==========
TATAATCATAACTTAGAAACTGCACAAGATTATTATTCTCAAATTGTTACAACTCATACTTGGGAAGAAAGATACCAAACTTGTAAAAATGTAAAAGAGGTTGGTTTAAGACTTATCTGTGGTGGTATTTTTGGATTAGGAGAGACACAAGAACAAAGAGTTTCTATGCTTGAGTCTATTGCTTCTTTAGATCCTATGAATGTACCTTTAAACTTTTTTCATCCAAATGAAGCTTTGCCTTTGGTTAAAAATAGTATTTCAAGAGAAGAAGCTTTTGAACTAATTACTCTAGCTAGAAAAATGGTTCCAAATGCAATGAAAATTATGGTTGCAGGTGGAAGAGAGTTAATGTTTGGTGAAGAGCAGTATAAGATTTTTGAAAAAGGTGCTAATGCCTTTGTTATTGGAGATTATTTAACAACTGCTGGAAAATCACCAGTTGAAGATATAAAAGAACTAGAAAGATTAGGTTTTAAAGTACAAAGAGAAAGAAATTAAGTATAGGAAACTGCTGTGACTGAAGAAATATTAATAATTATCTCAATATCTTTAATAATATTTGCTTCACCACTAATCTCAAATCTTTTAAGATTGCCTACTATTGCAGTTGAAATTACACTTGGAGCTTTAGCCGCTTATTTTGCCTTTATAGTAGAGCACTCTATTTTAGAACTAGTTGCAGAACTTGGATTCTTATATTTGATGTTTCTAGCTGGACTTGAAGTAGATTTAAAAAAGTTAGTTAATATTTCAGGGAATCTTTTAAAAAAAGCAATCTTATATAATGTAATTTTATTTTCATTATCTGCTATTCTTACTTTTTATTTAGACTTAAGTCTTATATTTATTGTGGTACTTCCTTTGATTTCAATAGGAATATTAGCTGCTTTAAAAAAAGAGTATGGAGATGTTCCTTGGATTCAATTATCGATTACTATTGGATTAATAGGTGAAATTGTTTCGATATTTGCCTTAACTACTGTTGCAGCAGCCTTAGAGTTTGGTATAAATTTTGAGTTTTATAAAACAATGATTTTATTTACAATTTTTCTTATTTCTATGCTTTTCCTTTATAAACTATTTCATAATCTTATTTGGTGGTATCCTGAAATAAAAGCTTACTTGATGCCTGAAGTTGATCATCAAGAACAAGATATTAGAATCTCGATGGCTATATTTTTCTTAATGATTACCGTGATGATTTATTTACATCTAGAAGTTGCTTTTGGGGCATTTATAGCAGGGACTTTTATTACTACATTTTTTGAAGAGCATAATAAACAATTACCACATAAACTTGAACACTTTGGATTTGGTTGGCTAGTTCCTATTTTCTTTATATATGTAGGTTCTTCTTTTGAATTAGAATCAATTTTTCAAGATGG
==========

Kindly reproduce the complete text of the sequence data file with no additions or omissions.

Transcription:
TATAATCATAACTTAGAAACTGCACAAGATTATTATTCTCAAATTGTTACAACTCATACTTGGGAAGAAAGATACCAAACTTGTAAAAATGTAAAAGAGGTTGGTTTAAGACTTATCTGTGGTGGTATTTTTGGATTAGGAGAGACACAAGAACAAAGAGTTTCTATGCTTGAGTCTATTGCTTCTTTAGATCCTATGAATGTACCTTTAAACTTTTTTCATCCAAATGAAGCTTTGCCTTTGGTTAAAAATAGTATTTCAAGAGAAGAAGCTTTTGAACTAATTACTCTAGCTAGAAAAATGGTTCCAAATGCAATGAAAATTATGGTTGCAGGTGGAAGAGAGTTAATGTTTGGTGAAGAGCAGTATAAGATTTTTGAAAAAGGTGCTAATGCCTTTGTTATTGGAGATTATTTAACAACTGCTGGAAAATCACCAGTTGAAGATATAAAAGAACTAGAAAGATTAGGTTTTAAAGTACAAAGAGAAAGAAATTAAGTATAGGAAACTGCTGTGACTGAAGAAATATTAATAATTATCTCAATATCTTTAATAATATTTGCTTCACCACTAATCTCAAATCTTTTAAGATTGCCTACTATTGCAGTTGAAATTACACTTGGAGCTTTAGCCGCTTATTTTGCCTTTATAGTAGAGCACTCTATTTTAGAACTAGTTGCAGAACTTGGATTCTTATATTTGATGTTTCTAGCTGGACTTGAAGTAGATTTAAAAAAGTTAGTTAATATTTCAGGGAATCTTTTAAAAAAAGCAATCTTATATAATGTAATTTTATTTTCATTATCTGCTATTCTTACTTTTTATTTAGACTTAAGTCTTATATTTATTGTGGTACTTCCTTTGATTTCAATAGGAATATTAGCTGCTTTAAAAAAAGAGTATGGAGATGTTCCTTGGATTCAATTATCGATTACTATTGGATTAATAGGTGAAATTGTTTCGATATTTGCCTTAACTACTGTTGCAGCAGCCTTAGAGTTTGGTATAAATTTTGAGTTTTATAAAACAATGATTTTATTTACAATTTTTCTTATTTCTATGCTTTTCCTTTATAAACTATTTCATAATCTTATTTGGTGGTATCCTGAAATAAAAGCTTACTTGATGCCTGAAGTTGATCATCAAGAACAAGATATTAGAATCTCGATGGCTATATTTTTCTTAATGATTACCGTGATGATTTATTTACATCTAGAAGTTGCTTTTGGGGCATTTATAGCAGGGACTTTTATTACTACATTTTTTGAAGAGCATAATAAACAATTACCACATAAACTTGAACACTTTGGATTTGGTTGGCTAGTTCCTATTTTCTTTATATATGTAGGTTCTTCTTTTGAATTAGAATCAATTTTTCAAGATGG